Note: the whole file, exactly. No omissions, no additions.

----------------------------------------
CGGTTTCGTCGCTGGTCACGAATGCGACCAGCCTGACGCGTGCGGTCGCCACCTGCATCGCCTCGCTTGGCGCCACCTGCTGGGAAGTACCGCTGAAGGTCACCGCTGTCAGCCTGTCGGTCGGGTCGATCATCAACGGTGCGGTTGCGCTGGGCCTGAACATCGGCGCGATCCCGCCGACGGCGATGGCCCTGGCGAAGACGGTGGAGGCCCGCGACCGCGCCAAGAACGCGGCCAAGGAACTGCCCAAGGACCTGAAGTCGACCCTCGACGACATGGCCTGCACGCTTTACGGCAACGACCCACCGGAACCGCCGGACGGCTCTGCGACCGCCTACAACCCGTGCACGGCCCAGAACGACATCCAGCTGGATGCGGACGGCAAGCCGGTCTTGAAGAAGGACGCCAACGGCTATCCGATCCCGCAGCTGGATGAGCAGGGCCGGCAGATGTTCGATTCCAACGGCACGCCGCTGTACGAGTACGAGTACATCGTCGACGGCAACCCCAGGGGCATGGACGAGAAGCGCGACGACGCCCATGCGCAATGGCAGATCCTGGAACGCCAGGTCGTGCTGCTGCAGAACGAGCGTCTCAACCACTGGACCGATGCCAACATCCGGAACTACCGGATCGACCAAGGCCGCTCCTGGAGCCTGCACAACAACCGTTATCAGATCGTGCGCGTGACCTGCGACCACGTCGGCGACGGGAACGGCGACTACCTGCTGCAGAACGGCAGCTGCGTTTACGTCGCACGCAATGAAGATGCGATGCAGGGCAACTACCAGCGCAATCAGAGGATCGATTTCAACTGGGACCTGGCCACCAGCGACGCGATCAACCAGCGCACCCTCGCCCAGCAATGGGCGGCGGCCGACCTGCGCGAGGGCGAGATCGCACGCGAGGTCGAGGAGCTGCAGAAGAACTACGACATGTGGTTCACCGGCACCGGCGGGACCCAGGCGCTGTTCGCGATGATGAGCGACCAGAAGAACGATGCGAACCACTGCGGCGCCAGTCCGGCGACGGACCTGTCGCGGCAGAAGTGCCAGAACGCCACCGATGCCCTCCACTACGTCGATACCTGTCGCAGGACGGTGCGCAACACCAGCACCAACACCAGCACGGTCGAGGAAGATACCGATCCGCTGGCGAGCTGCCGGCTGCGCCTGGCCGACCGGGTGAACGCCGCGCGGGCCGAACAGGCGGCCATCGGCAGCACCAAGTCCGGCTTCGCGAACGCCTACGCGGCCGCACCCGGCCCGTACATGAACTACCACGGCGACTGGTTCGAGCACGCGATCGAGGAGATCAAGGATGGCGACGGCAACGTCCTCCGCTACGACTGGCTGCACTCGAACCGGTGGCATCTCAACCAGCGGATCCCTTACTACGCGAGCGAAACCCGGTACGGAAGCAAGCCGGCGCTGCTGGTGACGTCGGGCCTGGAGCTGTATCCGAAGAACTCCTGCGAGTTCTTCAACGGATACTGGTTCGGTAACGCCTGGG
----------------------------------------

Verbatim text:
CGGTTTCGTCGCTGGTCACGAATGCGACCAGCCTGACGCGTGCGGTCGCCACCTGCATCGCCTCGCTTGGCGCCACCTGCTGGGAAGTACCGCTGAAGGTCACCGCTGTCAGCCTGTCGGTCGGGTCGATCATCAACGGTGCGGTTGCGCTGGGCCTGAACATCGGCGCGATCCCGCCGACGGCGATGGCCCTGGCGAAGACGGTGGAGGCCCGCGACCGCGCCAAGAACGCGGCCAAGGAACTGCCCAAGGACCTGAAGTCGACCCTCGACGACATGGCCTGCACGCTTTACGGCAACGACCCACCGGAACCGCCGGACGGCTCTGCGACCGCCTACAACCCGTGCACGGCCCAGAACGACATCCAGCTGGATGCGGACGGCAAGCCGGTCTTGAAGAAGGACGCCAACGGCTATCCGATCCCGCAGCTGGATGAGCAGGGCCGGCAGATGTTCGATTCCAACGGCACGCCGCTGTACGAGTACGAGTACATCGTCGACGGCAACCCCAGGGGCATGGACGAGAAGCGCGACGACGCCCATGCGCAATGGCAGATCCTGGAACGCCAGGTCGTGCTGCTGCAGAACGAGCGTCTCAACCACTGGACCGATGCCAACATCCGGAACTACCGGATCGACCAAGGCCGCTCCTGGAGCCTGCACAACAACCGTTATCAGATCGTGCGCGTGACCTGCGACCACGTCGGCGACGGGAACGGCGACTACCTGCTGCAGAACGGCAGCTGCGTTTACGTCGCACGCAATGAAGATGCGATGCAGGGCAACTACCAGCGCAATCAGAGGATCGATTTCAACTGGGACCTGGCCACCAGCGACGCGATCAACCAGCGCACCCTCGCCCAGCAATGGGCGGCGGCCGACCTGCGCGAGGGCGAGATCGCACGCGAGGTCGAGGAGCTGCAGAAGAACTACGACATGTGGTTCACCGGCACCGGCGGGACCCAGGCGCTGTTCGCGATGATGAGCGACCAGAAGAACGATGCGAACCACTGCGGCGCCAGTCCGGCGACGGACCTGTCGCGGCAGAAGTGCCAGAACGCCACCGATGCCCTCCACTACGTCGATACCTGTCGCAGGACGGTGCGCAACACCAGCACCAACACCAGCACGGTCGAGGAAGATACCGATCCGCTGGCGAGCTGCCGGCTGCGCCTGGCCGACCGGGTGAACGCCGCGCGGGCCGAACAGGCGGCCATCGGCAGCACCAAGTCCGGCTTCGCGAACGCCTACGCGGCCGCACCCGGCCCGTACATGAACTACCACGGCGACTGGTTCGAGCACGCGATCGAGGAGATCAAGGATGGCGACGGCAACGTCCTCCGCTACGACTGGCTGCACTCGAACCGGTGGCATCTCAACCAGCGGATCCCTTACTACGCGAGCGAAACCCGGTACGGAAGCAAGCCGGCGCTGCTGGTGACGTCGGGCCTGGAGCTGTATCCGAAGAACTCCTGCGAGTTCTTCAACGGATACTGGTTCGGTAACGCCTGGG